Census: Trends to Ponder about Changing Oregonians

Oregon bucks national trends on age and kids under the roof.If you are a trivia buff or a marketer in search for the latest demographic trends, you’ll love the 2010 Census. A close examination of the latest decennial nose count tells us, for example, Oregonians are slightly older and have smaller families than the national average compared to a decade ago. We’re also living in a more ethnically diverse state.

There are many ways to slice and dice the Census. Here are a few trends covered by the media in the past few weeks:

Diversity: Latinos going urban

It’s no surprise Oregon’s Latino population grew. But what’s happened in the last decade Is intriguing. As of the new census report last fall, Latinos made up about 12 percent of the state’s population.

What’s news since 2000 is the breakdown of where Hispanic respondents come from, and in some cases, where they settled, OPB reported May 31. Charles Rynerson of Portland State University’s Center for Population Research was quoted as saying he thinks the Latino population is climbing in urban areas. Some of that is natural demographic growth.

It used to be Latinos worked on farm jobs, Rynerson told OPB. Now the state may be seeing their children or grandchildren moving to cities and going into different lines of work. For example, Bend’s Hispanic population grew 172 percent since 2000.

Age: Oregonians going grayer?

In the West, the average age of residents in Idaho, Utah and Alaska grew younger in the past decade. Washington stayed about the same, Oregon grew grayer.

The era of the Baby Boomers began more than 65 years ago, which means many persons born in the late 1940s are retired or thinking about it. Because the state was a popular destination during the Vietnam era and after, Oregon now has more senior citizens than the national average, analysts say, ranking fifth in the nation for percentage of the population age – age 60-64 at 6.2 percent, compared with 5.4 percent nationally.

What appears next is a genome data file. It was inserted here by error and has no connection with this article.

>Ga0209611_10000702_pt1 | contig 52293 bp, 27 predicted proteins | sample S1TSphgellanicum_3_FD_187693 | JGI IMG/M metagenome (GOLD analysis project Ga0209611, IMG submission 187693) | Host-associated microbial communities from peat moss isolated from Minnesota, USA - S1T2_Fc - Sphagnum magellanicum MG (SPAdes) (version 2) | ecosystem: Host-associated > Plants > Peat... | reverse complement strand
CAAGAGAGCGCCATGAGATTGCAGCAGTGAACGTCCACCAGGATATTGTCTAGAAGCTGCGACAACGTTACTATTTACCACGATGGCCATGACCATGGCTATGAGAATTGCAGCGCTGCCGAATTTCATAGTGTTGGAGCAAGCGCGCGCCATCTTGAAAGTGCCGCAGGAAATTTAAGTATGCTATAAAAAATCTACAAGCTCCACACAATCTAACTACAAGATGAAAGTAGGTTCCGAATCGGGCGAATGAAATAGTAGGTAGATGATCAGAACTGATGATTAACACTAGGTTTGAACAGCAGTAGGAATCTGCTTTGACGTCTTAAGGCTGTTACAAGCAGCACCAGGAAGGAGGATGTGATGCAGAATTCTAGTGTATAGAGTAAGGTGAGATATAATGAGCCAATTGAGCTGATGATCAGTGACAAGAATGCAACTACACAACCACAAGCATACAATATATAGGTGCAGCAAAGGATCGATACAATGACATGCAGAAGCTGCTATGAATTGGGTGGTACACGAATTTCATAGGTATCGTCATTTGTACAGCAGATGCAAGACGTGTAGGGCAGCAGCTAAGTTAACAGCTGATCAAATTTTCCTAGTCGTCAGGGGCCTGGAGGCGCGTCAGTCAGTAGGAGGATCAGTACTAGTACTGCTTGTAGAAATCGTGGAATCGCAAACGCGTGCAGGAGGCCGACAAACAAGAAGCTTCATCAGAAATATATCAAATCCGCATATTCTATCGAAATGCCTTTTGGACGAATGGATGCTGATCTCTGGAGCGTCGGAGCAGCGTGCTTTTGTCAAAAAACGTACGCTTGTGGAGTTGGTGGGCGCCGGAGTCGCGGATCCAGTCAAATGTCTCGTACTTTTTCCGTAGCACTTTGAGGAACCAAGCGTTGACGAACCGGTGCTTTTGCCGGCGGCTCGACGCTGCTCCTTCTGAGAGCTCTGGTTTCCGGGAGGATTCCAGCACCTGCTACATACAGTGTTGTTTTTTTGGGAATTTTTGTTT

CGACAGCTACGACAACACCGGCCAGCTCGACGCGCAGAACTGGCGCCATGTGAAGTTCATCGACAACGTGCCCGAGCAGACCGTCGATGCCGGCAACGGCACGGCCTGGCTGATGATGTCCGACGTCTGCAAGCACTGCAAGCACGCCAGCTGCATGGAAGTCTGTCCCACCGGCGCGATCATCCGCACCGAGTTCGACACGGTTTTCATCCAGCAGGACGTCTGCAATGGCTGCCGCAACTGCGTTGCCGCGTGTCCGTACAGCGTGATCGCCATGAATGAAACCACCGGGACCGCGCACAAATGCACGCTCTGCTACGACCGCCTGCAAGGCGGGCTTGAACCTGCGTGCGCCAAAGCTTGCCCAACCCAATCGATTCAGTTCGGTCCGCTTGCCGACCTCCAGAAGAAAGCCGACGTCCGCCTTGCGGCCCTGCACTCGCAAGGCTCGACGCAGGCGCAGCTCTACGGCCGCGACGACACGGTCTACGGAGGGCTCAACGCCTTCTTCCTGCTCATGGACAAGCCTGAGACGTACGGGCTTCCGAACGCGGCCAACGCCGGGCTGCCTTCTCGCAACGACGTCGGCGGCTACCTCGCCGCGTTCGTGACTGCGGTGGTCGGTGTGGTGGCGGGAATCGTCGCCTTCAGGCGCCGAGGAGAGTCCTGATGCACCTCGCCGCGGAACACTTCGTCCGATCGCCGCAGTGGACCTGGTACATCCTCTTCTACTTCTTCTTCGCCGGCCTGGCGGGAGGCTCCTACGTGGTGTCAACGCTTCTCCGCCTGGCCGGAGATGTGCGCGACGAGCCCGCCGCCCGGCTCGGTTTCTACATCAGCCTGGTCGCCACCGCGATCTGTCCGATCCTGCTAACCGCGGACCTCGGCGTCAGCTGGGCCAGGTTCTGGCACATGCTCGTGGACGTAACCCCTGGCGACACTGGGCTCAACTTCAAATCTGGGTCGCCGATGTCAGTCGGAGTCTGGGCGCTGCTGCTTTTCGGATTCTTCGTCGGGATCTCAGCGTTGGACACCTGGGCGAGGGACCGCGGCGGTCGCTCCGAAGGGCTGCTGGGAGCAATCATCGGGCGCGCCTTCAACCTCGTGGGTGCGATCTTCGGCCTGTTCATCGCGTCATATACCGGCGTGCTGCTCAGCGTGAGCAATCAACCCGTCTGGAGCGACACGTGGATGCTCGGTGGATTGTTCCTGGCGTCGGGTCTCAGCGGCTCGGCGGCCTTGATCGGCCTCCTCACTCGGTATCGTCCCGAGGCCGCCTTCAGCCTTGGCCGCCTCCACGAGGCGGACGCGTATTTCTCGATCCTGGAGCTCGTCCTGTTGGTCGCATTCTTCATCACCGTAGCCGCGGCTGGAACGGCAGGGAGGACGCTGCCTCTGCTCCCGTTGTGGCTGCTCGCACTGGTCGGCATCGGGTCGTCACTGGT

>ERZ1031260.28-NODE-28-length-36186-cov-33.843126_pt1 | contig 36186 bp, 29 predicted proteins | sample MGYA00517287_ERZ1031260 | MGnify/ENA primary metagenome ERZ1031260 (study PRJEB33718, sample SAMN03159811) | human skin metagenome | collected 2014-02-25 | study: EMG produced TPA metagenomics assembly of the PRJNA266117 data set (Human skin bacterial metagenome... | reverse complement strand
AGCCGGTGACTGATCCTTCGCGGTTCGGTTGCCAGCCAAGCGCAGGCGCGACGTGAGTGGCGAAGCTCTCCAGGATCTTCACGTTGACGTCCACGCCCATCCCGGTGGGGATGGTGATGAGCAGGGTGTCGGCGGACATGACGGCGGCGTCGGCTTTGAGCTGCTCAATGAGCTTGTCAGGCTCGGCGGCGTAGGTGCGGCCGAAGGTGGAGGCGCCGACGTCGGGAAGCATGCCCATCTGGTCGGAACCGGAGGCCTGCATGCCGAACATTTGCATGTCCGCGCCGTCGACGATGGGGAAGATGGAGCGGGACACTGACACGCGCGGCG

Lindsay Howden of the U.S. Census Bureau said last week most states grew younger. She told Tom Bance of OPB that “places with more youthful demographics correlate with the size of the local Hispanic population. She said, “Latino families tend to be larger with more children.”

The national median age in 2010 was 34.6 years old. Those age 65 years old or older made up 12.4 percent of the population. In Oregon, the median age in 2010 was 38.4 years.

Families: More Oregon households kid free

In another report, OPB’s Central Oregon station (KOHD) says: “More and more Oregon households are living without kids under their roofs.”

Oregon ranks 8th in the nation for the lowest share of households with children, the Census reports.

The story spotlighted a Central Oregon couple, Natalie Baumgartner and her husband Brian, who are part of a growing trend. “A married couple in their thirties, highly educated, but without kids,” OPB noted.

"We just kind of decided we wanted to take a couple years for ourselves and enjoy each other before we brought kids into the picture," Natalie said.

State population: Growth exceed national average

Oregon’s population exceeds 3.8 million, an increase of almost 12 percent since 2000. The national growth average was 9.1 percent. Data for Oregon also shows the five most populous cities in 2010 were:

 

  • Portland, 583,776;
  • Eugene, 156,185;
  • Salem, 154,637;
  • Gresham, 105,594; and
  • Hillsboro, 91,611.
  • Hillsboro grew by 30.5 percent, the most by percentage of the top five cities.

 

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